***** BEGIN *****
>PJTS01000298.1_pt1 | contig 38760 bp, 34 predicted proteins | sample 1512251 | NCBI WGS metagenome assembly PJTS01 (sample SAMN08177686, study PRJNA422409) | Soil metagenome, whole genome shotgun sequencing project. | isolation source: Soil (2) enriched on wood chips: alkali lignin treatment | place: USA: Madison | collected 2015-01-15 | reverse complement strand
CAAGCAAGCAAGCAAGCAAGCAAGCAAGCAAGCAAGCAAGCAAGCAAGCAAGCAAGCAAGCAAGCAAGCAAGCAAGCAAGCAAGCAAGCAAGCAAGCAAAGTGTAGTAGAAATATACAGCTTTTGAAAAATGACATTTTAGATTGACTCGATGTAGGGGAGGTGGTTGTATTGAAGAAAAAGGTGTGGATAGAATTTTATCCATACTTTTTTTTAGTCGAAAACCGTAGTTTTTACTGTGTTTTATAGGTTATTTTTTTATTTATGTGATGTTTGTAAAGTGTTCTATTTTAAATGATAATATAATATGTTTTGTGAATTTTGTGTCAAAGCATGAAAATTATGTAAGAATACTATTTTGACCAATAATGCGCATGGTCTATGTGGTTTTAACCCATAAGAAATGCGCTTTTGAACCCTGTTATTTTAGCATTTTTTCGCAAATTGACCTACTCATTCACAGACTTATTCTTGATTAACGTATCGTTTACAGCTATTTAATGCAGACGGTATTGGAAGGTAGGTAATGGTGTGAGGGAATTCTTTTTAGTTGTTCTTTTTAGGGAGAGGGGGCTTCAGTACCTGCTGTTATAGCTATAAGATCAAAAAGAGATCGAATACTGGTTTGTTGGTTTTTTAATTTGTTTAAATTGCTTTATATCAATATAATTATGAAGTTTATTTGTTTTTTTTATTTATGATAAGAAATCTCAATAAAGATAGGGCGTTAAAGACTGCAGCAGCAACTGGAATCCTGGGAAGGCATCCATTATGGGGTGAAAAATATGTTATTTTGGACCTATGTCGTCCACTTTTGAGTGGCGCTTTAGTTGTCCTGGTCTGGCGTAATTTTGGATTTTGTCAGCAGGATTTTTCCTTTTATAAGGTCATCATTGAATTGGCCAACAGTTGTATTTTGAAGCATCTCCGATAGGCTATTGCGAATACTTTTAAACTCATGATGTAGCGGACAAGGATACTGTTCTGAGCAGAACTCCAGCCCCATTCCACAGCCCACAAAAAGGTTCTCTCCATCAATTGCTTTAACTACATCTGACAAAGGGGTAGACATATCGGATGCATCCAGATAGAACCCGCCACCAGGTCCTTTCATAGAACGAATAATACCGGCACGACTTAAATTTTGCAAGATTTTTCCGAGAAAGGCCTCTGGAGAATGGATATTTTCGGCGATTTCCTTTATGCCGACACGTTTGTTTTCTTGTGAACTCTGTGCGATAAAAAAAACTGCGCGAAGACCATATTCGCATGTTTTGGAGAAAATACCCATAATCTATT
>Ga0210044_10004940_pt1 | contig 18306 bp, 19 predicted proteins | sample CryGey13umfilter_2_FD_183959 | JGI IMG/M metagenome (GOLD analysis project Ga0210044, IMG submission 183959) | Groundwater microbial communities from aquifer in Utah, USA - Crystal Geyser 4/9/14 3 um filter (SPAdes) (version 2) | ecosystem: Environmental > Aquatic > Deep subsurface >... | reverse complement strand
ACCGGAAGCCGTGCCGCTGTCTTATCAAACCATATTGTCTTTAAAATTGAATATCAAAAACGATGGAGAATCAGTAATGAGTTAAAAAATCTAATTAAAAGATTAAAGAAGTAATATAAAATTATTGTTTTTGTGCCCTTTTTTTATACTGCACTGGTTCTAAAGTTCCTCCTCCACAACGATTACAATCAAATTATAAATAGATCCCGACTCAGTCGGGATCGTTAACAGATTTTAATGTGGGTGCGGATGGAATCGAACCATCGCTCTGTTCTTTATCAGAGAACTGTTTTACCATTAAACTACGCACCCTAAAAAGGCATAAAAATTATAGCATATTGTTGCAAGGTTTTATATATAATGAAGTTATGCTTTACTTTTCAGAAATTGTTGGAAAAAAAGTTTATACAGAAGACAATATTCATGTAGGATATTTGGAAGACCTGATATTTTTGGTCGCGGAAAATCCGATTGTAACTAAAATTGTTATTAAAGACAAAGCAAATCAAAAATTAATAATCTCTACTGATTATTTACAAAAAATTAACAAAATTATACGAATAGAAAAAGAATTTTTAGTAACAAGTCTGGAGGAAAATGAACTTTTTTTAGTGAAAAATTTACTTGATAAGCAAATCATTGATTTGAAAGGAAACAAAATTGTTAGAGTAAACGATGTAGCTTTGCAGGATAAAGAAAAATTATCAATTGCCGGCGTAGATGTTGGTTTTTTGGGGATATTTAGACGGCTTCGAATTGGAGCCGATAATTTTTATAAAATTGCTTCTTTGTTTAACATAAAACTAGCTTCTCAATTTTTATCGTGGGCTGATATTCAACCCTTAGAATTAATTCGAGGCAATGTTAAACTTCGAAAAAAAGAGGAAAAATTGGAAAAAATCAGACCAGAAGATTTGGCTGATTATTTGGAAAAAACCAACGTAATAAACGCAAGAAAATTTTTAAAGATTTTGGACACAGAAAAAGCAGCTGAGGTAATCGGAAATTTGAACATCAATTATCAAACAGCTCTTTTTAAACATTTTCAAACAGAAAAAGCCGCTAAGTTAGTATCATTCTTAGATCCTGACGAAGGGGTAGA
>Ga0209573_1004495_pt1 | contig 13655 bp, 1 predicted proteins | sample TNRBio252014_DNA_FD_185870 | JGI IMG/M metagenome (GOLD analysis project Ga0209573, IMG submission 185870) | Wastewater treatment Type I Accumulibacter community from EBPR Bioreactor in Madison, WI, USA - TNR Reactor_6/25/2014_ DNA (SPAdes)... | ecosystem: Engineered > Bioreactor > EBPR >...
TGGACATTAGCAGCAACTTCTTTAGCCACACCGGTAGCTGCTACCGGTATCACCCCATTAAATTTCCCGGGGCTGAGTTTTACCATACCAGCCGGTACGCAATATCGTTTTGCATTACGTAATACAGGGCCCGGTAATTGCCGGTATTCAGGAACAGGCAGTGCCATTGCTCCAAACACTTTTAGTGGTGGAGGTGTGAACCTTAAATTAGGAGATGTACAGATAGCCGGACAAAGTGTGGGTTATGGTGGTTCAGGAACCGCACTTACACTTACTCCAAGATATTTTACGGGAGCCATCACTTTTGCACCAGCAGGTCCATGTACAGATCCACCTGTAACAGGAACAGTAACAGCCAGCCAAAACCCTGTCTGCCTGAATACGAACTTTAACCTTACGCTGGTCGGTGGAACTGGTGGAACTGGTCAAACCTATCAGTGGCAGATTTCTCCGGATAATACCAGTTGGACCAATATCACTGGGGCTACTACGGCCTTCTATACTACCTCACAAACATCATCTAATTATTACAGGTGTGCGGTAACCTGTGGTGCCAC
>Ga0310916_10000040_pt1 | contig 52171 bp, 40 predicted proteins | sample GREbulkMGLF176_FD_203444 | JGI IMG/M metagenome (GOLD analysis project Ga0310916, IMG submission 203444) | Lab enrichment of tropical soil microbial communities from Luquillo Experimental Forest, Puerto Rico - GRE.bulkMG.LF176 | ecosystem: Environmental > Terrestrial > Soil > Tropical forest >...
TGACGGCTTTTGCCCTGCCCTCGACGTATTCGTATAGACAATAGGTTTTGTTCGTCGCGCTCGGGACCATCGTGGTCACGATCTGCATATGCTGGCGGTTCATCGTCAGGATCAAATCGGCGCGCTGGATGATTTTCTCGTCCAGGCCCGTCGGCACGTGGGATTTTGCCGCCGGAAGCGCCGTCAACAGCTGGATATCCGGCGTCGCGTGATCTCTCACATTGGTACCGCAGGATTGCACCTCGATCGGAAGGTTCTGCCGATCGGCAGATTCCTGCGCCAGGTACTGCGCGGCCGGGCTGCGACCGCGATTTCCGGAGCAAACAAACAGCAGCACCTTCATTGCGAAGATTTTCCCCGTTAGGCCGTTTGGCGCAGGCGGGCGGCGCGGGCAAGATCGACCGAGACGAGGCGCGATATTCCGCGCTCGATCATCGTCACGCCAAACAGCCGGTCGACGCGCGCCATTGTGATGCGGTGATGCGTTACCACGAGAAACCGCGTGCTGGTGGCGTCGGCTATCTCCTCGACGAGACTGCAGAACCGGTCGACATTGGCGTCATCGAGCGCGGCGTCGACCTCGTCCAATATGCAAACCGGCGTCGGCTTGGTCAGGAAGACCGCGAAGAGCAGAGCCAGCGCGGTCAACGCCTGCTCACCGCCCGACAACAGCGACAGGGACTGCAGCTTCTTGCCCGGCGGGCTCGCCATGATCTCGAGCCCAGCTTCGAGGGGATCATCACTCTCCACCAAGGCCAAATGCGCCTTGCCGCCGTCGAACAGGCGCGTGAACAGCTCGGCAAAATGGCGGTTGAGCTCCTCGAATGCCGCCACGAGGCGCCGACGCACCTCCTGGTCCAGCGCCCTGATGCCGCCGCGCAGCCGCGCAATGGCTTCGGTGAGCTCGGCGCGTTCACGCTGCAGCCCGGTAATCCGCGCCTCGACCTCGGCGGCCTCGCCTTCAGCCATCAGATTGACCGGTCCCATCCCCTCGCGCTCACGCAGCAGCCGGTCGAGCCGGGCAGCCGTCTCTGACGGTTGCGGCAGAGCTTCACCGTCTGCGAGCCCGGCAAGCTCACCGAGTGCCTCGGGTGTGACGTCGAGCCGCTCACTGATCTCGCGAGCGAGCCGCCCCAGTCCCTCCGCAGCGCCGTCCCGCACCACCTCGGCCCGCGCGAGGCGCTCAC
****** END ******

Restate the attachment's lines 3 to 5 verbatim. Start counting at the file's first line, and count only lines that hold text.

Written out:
>Ga0210044_10004940_pt1 | contig 18306 bp, 19 predicted proteins | sample CryGey13umfilter_2_FD_183959 | JGI IMG/M metagenome (GOLD analysis project Ga0210044, IMG submission 183959) | Groundwater microbial communities from aquifer in Utah, USA - Crystal Geyser 4/9/14 3 um filter (SPAdes) (version 2) | ecosystem: Environmental > Aquatic > Deep subsurface >... | reverse complement strand
ACCGGAAGCCGTGCCGCTGTCTTATCAAACCATATTGTCTTTAAAATTGAATATCAAAAACGATGGAGAATCAGTAATGAGTTAAAAAATCTAATTAAAAGATTAAAGAAGTAATATAAAATTATTGTTTTTGTGCCCTTTTTTTATACTGCACTGGTTCTAAAGTTCCTCCTCCACAACGATTACAATCAAATTATAAATAGATCCCGACTCAGTCGGGATCGTTAACAGATTTTAATGTGGGTGCGGATGGAATCGAACCATCGCTCTGTTCTTTATCAGAGAACTGTTTTACCATTAAACTACGCACCCTAAAAAGGCATAAAAATTATAGCATATTGTTGCAAGGTTTTATATATAATGAAGTTATGCTTTACTTTTCAGAAATTGTTGGAAAAAAAGTTTATACAGAAGACAATATTCATGTAGGATATTTGGAAGACCTGATATTTTTGGTCGCGGAAAATCCGATTGTAACTAAAATTGTTATTAAAGACAAAGCAAATCAAAAATTAATAATCTCTACTGATTATTTACAAAAAATTAACAAAATTATACGAATAGAAAAAGAATTTTTAGTAACAAGTCTGGAGGAAAATGAACTTTTTTTAGTGAAAAATTTACTTGATAAGCAAATCATTGATTTGAAAGGAAACAAAATTGTTAGAGTAAACGATGTAGCTTTGCAGGATAAAGAAAAATTATCAATTGCCGGCGTAGATGTTGGTTTTTTGGGGATATTTAGACGGCTTCGAATTGGAGCCGATAATTTTTATAAAATTGCTTCTTTGTTTAACATAAAACTAGCTTCTCAATTTTTATCGTGGGCTGATATTCAACCCTTAGAATTAATTCGAGGCAATGTTAAACTTCGAAAAAAAGAGGAAAAATTGGAAAAAATCAGACCAGAAGATTTGGCTGATTATTTGGAAAAAACCAACGTAATAAACGCAAGAAAATTTTTAAAGATTTTGGACACAGAAAAAGCAGCTGAGGTAATCGGAAATTTGAACATCAATTATCAAACAGCTCTTTTTAAACATTTTCAAACAGAAAAAGCCGCTAAGTTAGTATCATTCTTAGATCCTGACGAAGGGGTAGA
>Ga0209573_1004495_pt1 | contig 13655 bp, 1 predicted proteins | sample TNRBio252014_DNA_FD_185870 | JGI IMG/M metagenome (GOLD analysis project Ga0209573, IMG submission 185870) | Wastewater treatment Type I Accumulibacter community from EBPR Bioreactor in Madison, WI, USA - TNR Reactor_6/25/2014_ DNA (SPAdes)... | ecosystem: Engineered > Bioreactor > EBPR >...